In the last few days, mainstream media attention has turned to a tribunal case from last autumn, involving a former DAERA vet.
The judge-led tribunal ruling, issued to contesting parties on 22 September 2021, was that Dr Tamara Bronckaers, a former supervisory veterinary officer within DAERA Veterinary Service, was constructively dismissed from her post.
The final pay-out in the case is expected to be in the region of £1m.
In her final years employed by DAERA, Dr Bronckaers had responsibility for licensing, operation, biosecurity and associated enforcement within livestock marts.
During that period, she had raised various issues with her line management, but contended that those recommendations were ignored and management had “closed ranks”. She resigned on 27 February 2018.
While only DAERA senior management can justify how Dr Bronckaers’ concerns were addressed, it is important that they are put into context, as the commentary currently coming forward has the potential to be very damaging for the NI livestock industry.
The key issue raised by Dr Bronckaers is a so-called “deleted moves policy” relating to cattle movements out of livestock marts.
The DAERA APHIS system has a 'front end', where information on cattle movements is available to marts and abattoirs, and a 'back end' where all movements of livestock are recorded.
At the front end, a mart is allowed to delete a move when cattle are still on site or when in transit to a buyer’s premises.
This system facilitates cattle dealers who might initially buy a number of animals at a mart sale and once their business is finished, work out which customer is actually to take each animal.
The alternative is that the move into the dealer’s herd is not deleted, but this would mean that even though an animal might only have been in that herd for a couple of hours, it would now show up as a new farm residency.
That is important because of a rule imposed by supermarkets which limits each animal to a maximum of four farm residencies.
Cattle with more than four residencies are severely penalised by factories or not wanted at all.
If a couple of hours in a dealer’s herd counts as a residency, it would amount to a significant problem for NI agriculture.
What Dr Bronckaers found was that the “deleted moves policy” was being abused and, in some cases, it could be up to 50 hours later before the animal was registered to a new herd.
She also raised concerns that the animals might initially have gone to a TB-infected herd (owned by a dealer), before being moved on to a TB-free herd.
In one particular week, she identified that 30 out of the 90 deleted moves were initially to herds that were not TB-free.
Where the system was being abused, Dr Bronckaers wanted the marts warned and potentially enforcement action taken.
Separately, she also raised concerns about animal welfare in some marts, particularly where sheep were held overnight without food or water, and issues around traceability relating to untagged sheep being sold.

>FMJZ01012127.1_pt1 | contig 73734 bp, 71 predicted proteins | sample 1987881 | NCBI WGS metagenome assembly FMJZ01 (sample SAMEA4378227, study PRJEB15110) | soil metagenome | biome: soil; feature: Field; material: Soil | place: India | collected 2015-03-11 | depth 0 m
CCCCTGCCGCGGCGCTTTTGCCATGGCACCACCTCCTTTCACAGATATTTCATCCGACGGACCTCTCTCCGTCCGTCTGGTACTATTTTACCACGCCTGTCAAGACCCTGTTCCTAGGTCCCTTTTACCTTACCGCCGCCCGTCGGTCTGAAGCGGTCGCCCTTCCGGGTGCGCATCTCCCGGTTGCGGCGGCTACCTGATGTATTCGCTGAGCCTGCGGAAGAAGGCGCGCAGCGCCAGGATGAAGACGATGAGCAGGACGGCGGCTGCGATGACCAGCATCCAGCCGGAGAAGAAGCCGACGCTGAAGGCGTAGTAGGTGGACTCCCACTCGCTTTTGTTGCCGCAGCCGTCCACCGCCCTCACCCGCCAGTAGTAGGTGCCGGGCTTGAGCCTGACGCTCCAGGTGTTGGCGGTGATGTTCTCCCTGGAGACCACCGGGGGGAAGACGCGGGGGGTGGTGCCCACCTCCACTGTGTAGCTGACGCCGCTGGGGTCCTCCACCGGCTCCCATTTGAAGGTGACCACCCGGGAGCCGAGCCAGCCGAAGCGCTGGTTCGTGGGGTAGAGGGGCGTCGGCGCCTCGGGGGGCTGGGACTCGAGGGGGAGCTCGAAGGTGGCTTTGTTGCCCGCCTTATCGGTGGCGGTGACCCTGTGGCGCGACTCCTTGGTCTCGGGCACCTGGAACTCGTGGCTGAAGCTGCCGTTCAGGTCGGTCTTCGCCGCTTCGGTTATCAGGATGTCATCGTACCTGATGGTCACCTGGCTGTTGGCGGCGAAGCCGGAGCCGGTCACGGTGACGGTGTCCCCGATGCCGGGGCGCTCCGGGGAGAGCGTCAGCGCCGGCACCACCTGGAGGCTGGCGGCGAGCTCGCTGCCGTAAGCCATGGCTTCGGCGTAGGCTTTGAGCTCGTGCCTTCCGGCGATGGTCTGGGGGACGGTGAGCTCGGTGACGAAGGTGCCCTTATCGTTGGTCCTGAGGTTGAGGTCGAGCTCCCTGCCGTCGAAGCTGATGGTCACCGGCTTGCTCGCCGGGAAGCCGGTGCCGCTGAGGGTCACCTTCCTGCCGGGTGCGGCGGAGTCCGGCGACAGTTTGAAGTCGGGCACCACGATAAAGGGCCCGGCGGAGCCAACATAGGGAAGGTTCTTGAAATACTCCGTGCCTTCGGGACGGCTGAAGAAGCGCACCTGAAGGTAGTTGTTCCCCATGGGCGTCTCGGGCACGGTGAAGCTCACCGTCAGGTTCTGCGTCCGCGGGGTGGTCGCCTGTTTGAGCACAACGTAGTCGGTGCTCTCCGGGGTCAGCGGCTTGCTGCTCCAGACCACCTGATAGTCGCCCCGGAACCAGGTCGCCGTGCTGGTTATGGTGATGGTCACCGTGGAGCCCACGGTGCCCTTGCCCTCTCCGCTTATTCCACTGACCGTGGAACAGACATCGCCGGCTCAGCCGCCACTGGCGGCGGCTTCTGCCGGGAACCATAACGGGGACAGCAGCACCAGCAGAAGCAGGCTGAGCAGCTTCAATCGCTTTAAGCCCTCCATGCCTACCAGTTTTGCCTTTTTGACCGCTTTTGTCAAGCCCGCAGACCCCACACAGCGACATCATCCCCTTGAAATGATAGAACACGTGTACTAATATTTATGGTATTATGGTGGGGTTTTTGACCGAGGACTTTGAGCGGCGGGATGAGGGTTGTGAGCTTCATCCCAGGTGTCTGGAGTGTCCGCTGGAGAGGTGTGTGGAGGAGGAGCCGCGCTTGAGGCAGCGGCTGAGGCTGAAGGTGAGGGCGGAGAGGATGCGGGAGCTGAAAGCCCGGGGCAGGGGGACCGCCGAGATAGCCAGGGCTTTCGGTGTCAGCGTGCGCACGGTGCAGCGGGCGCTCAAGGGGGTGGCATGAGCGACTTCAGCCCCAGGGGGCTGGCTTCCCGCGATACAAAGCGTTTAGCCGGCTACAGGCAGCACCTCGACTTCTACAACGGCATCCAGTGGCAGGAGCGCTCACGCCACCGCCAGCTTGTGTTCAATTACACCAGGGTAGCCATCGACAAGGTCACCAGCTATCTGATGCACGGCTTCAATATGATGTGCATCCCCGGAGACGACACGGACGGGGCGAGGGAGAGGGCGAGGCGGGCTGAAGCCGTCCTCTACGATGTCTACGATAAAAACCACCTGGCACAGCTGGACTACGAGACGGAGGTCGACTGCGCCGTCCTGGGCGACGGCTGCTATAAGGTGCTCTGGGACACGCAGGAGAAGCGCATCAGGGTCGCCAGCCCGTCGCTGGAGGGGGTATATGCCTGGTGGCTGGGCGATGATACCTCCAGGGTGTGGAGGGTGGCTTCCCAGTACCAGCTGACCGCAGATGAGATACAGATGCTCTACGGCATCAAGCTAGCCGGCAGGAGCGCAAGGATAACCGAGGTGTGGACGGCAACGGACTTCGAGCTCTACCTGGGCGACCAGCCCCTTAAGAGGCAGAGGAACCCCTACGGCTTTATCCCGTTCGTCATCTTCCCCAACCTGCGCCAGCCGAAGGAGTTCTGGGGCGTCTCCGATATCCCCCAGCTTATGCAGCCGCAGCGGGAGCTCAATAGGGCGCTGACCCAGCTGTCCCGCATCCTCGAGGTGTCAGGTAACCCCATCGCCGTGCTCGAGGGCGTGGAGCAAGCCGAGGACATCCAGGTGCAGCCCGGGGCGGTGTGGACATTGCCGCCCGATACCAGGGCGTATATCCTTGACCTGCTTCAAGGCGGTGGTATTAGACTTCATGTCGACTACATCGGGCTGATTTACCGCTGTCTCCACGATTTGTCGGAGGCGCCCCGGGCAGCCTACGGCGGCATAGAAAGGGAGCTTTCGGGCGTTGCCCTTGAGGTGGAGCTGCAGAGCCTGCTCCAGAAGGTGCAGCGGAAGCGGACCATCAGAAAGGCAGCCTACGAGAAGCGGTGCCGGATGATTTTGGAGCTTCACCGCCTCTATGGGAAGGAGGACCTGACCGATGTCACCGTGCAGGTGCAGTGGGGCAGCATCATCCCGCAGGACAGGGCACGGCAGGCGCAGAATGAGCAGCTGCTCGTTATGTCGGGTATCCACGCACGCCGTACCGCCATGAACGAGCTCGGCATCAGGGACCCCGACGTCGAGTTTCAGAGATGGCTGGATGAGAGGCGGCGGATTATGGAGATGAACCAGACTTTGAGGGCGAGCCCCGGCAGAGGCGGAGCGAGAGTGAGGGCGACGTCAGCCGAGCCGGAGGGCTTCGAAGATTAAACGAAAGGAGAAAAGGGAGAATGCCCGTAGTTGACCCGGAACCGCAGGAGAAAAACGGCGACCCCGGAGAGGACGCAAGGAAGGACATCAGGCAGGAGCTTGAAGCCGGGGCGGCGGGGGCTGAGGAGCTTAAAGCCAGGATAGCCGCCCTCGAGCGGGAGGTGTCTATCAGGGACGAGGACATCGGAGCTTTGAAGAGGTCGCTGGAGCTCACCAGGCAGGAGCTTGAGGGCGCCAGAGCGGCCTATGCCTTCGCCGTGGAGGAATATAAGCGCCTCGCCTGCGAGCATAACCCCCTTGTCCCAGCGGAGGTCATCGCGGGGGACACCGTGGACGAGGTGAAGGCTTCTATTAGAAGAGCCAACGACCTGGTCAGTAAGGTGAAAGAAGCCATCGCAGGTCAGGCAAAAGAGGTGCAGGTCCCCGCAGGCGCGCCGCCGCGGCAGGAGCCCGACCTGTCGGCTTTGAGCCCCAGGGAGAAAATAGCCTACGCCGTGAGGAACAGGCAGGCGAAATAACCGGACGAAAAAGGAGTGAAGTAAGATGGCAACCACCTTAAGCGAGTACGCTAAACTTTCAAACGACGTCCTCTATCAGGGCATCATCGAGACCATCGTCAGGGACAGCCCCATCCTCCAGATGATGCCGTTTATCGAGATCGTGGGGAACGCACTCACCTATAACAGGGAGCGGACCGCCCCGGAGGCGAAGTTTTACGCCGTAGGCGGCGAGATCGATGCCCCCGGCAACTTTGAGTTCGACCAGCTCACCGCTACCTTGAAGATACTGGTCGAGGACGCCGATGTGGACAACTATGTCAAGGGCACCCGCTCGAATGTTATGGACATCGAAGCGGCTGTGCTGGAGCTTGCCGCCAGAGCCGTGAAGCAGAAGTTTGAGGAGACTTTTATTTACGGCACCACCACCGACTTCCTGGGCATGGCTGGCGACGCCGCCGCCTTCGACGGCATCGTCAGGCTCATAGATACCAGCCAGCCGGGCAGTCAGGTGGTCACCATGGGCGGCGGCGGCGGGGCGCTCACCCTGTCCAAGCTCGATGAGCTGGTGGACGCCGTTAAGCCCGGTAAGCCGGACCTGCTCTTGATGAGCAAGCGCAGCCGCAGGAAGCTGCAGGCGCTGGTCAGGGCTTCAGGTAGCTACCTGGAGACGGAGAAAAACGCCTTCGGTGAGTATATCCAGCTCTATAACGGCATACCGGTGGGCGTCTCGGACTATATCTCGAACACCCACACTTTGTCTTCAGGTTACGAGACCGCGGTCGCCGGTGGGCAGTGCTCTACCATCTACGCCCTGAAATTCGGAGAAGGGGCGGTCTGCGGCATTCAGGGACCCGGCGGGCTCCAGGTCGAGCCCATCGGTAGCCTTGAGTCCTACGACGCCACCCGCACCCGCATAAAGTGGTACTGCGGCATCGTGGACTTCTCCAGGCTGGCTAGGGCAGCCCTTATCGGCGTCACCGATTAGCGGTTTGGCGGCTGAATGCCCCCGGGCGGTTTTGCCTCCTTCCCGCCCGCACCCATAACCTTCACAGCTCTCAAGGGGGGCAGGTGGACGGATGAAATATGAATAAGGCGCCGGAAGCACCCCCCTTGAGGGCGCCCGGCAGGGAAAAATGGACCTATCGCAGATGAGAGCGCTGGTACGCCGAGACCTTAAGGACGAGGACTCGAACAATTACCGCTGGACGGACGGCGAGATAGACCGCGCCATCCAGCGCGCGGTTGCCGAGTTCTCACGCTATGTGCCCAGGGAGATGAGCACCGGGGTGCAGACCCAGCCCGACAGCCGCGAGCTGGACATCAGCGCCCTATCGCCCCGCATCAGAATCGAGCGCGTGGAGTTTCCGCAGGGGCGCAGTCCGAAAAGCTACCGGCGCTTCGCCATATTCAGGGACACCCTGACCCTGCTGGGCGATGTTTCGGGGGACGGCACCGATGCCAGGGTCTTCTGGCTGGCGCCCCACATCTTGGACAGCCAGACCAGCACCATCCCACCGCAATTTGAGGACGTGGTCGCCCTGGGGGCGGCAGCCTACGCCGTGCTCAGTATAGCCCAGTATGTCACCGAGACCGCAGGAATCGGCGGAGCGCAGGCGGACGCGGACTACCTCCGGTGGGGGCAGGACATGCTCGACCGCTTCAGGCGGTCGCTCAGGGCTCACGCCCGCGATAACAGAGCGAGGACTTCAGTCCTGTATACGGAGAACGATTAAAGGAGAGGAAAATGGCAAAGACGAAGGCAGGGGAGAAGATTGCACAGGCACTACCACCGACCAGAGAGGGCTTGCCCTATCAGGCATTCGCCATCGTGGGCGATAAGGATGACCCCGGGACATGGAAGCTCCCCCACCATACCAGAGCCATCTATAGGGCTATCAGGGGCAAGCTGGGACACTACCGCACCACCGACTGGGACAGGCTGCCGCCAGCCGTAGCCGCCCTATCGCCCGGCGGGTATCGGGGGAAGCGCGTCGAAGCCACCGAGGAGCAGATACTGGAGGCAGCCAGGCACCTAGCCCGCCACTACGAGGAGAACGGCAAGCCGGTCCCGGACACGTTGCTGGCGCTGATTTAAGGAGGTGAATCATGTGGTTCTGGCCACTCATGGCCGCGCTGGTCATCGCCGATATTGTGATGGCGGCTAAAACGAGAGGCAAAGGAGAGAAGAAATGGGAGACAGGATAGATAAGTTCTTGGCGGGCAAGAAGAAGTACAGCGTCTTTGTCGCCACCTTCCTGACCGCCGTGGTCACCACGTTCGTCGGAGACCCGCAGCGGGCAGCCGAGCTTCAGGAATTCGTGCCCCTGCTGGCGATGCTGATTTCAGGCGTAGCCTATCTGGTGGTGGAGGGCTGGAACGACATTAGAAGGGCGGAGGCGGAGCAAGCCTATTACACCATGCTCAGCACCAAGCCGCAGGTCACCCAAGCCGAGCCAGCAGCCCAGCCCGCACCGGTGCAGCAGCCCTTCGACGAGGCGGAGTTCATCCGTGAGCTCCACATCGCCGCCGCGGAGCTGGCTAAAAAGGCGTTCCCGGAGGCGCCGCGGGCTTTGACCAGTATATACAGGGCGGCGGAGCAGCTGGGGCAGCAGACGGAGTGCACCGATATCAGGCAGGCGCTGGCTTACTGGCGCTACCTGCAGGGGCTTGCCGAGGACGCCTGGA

For those of us who work in the farming industry, the reality is that the issues raised by Dr Bronckaers appear relatively minor and for her line management dealing with the fallout of Brexit and the ongoing battle with TB, perhaps they felt the same.
The figures presented during the tribunal suggest that around 5,000 cattle in NI had moves deleted on APHIS, which works out at 0.3% of the NI cattle population.
It is important to point out that the back end of APHIS still records the animal going through a dealer’s herd, so the Department can still trace all movements.
And if there wasn’t a residency rule created by supermarkets, there would be no need for any of this at all.
On the issue of TB, there is no doubt that farmers can do better around the whole issue of biosecurity.
However, the historic failure of political leaders and DAERA to tackle this disease has created widespread apathy and a sense of resignation among farmers.
Of course, it is not ideal if cattle spend a few hours on a holding that has TB, but it is hard to believe that this is a big risk in the spread of this complex disease.
Given the prevalence of TB across NI, it is nigh impossible for a cattle dealer to remain free of TB long term.
While some in the industry might question the role of cattle dealers, the reality is that they play a vital function in ensuring farmers get a fair price for their livestock.
And with more farmers now part-time, few people can spend the day in a mart trying to buy a couple of cattle.
When it comes to sheep standing overnight in a mart without food or water, it is unlikely to cause them any significant stress, but, at the same time, we have to be aware of public perception.
Animal welfare has to be a top priority on farms, marts and abattoirs.
But some of the commentary around all these issues has been nonsensical, with suggestions that it raises serious concerns around our animal traceability system and even questions raised about food safety.
That is an insult to the thousands of people in NI who rely on farming and food processing for their living and who must follow daily a raft of various rules and regulations.